After more than two months of legal proceedings, Saving Sweet Briar announced June 20 that a settlement, which would allow the school to remain open and usher in new leadership, had been reached between the group, the attorney general and Amherst County Attorney Ellen Bowyer.
Phillip Stone, former president of Bridgewater College, took over July 3 for former Sweet Briar President James Jones. No students were enrolled in Sweet Briar — everyone, Stone said, had transferred out — there was no first-year class.
In the following months, however, 250 students had enrolled, 30 of whom are first years. Last year the college had 92 full-time faculty, and this year they will have 68, Stone said.
“A good number of faculty had taken positions elsewhere before I got here — 55 percent of the tenured faculty remained,” Stone said. “With the smaller enrollment it’s better for us that we do not have all the faculty here — we couldn’t afford them.”
Stone said he plans to reach out and recruit international students as a way to build the current level of enrollment, pitching Sweet Briar as a safe college with a robust intellectual program. He said he wants to capitalize on the role of Sweet Briar in the national spotlight.
“The story of the rescue of the college has gotten so much national press.” Stone said. “We certainly expect to be able to remind prospective students that the college alumnae have certainly demonstrated what women can do.”
The alumnae, Stone said, have taken the lead, not just saving the school but also in getting it ready to, once again, become a working, functional and successful institution of higher learning.
“The alumnae not only raised $12 million in just about 100 days prior to the opening of the college — they did things like coming in here three weeks ago as we were getting ready to open school and volunteered to paint, scrub, weed gardens, boil things,” Stone said.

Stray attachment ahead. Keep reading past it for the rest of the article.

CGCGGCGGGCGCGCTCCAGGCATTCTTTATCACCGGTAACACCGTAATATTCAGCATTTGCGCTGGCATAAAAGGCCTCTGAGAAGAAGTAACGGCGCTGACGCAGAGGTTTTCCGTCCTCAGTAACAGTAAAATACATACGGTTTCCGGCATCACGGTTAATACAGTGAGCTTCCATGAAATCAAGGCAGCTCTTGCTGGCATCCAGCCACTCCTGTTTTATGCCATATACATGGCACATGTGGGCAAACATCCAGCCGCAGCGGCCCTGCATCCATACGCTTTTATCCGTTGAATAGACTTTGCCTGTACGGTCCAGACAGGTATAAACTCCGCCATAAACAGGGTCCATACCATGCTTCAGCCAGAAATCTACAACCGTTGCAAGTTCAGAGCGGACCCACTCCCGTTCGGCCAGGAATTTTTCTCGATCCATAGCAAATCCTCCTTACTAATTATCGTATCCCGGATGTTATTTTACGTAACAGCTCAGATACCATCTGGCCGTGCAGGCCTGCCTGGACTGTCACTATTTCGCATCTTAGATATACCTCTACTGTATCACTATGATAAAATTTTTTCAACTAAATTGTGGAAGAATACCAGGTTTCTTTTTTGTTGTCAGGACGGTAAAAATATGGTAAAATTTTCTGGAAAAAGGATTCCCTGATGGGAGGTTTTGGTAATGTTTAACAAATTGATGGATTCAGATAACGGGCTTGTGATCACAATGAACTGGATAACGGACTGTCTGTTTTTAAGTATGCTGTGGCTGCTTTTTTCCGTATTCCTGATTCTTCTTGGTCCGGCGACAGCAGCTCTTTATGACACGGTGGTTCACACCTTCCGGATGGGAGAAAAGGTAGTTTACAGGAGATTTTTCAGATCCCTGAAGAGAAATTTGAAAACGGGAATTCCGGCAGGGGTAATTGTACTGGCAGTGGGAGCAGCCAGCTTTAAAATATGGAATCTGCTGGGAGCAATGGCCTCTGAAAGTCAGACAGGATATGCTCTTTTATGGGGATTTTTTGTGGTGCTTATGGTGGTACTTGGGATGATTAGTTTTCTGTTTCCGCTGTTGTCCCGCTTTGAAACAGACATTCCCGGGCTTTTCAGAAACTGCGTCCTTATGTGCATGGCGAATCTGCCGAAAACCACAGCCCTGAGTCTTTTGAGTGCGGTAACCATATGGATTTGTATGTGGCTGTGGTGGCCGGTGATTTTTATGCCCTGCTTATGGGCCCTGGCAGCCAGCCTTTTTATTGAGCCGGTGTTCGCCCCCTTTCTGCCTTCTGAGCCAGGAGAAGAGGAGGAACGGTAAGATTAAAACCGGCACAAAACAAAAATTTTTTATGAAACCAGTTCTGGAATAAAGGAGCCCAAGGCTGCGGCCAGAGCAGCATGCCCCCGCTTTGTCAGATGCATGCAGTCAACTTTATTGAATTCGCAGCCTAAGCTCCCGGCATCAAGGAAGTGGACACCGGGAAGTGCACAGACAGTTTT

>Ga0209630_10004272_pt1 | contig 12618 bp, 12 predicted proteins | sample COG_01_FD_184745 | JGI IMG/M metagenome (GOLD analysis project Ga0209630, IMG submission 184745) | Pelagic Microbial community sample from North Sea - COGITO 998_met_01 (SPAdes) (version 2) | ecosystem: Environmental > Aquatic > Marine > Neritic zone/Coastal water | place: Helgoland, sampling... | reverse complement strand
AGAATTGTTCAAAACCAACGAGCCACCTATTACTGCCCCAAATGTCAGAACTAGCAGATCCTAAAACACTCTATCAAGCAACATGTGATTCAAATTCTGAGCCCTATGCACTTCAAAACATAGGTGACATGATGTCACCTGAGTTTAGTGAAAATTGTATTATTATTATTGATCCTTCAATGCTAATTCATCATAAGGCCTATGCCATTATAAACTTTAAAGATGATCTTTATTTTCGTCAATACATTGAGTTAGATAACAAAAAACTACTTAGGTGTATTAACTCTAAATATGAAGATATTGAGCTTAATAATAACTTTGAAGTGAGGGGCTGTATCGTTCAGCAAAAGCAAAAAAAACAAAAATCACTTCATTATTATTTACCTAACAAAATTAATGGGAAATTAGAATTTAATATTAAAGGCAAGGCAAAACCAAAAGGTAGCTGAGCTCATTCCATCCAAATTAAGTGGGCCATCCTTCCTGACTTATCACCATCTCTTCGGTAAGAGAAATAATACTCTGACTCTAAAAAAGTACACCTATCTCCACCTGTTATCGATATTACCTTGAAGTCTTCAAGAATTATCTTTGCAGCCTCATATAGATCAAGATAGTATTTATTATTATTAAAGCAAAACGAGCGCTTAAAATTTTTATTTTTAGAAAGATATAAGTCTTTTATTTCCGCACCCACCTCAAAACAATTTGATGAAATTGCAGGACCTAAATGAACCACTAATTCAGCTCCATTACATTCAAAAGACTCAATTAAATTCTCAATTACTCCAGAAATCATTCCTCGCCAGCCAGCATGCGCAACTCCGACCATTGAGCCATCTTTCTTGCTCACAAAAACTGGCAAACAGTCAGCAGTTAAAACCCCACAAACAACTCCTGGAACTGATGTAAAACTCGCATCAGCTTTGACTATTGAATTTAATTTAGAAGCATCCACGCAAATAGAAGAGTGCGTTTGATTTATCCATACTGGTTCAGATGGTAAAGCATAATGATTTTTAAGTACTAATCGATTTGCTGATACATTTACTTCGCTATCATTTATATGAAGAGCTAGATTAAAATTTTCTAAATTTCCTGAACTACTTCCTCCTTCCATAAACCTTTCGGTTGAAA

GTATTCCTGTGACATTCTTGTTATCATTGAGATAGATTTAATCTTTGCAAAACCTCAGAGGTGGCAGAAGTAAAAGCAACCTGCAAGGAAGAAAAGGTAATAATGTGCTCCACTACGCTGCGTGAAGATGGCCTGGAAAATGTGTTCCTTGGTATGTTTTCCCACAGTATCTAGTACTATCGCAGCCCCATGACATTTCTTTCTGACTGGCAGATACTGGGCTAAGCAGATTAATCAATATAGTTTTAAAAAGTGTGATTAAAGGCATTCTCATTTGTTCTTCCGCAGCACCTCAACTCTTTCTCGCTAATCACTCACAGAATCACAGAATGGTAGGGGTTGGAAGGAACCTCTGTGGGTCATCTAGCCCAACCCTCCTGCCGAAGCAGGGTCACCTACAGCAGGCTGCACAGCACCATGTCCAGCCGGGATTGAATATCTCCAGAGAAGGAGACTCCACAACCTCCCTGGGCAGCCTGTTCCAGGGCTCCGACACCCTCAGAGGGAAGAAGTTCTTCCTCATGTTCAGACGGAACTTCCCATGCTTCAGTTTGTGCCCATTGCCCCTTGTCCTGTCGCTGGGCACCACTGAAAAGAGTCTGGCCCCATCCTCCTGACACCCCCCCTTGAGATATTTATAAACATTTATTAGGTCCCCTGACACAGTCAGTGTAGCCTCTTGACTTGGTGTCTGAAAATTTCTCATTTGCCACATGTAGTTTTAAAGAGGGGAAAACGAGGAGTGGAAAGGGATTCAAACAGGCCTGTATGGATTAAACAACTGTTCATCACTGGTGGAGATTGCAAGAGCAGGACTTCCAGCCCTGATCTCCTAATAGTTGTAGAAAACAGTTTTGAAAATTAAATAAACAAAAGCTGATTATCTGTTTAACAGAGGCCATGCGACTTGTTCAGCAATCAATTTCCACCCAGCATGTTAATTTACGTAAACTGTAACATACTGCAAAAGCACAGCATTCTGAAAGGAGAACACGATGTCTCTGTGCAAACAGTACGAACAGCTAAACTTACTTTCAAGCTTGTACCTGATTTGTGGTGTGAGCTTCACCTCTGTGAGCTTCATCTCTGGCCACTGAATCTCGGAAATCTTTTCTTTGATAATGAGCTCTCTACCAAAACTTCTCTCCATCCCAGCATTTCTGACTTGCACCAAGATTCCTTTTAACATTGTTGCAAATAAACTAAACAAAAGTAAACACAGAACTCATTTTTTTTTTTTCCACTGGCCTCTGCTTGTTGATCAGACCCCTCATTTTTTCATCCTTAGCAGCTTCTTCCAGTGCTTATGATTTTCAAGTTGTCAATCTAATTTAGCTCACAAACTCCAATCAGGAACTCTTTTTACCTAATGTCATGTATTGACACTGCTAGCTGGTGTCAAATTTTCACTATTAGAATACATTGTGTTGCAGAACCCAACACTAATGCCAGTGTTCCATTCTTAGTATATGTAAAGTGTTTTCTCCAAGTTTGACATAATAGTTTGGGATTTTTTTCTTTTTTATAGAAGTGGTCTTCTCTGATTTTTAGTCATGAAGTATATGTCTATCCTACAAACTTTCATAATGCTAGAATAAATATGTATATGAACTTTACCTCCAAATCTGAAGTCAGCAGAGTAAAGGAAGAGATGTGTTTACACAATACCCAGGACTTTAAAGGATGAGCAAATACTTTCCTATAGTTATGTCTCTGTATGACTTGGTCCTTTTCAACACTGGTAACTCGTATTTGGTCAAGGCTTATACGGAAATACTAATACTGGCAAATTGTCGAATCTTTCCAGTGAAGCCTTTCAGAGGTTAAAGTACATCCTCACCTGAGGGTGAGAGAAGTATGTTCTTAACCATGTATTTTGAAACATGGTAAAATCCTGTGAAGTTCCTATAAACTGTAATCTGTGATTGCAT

Last week Sweet Briar College held its 2015 opening convocation. Though the enrollment is small, the attendance was the largest it has ever been, Stone said. Upon taking the stage to speak, he received a standing ovation — a part of what Stone said was as an electric atmosphere.
For years, faculty members had been concerned with discussion of topics like enrollment, budget cuts and whether the school would survive until the next year. The mood has shifted, Stone said.
Because Saving Sweet Briar has helped the college exceed $12 million — by providing three payments of $5 million, $3.5 million and $3.643 million — both the newly raised money and restricted funds from the school’s endowment will be made of use to the institution, Michael Kelly, director of communications for the attorney general’s office, said.
“The role going forward for the attorney general’s office is that under the terms of the settlement agreement that came out of the mediation…the attorney general’s office will be freeing up a certain amount of restricted funds from the school’s endowment,” Kelly said.
Stone said he feels optimistic. With new resources and continued support — alumnae will serve as admissions officers for the coming year — he said Sweet Briar is ready to move forward.
“It just really feels like things are on the move,” Stone said. “We’re going to do some good things.”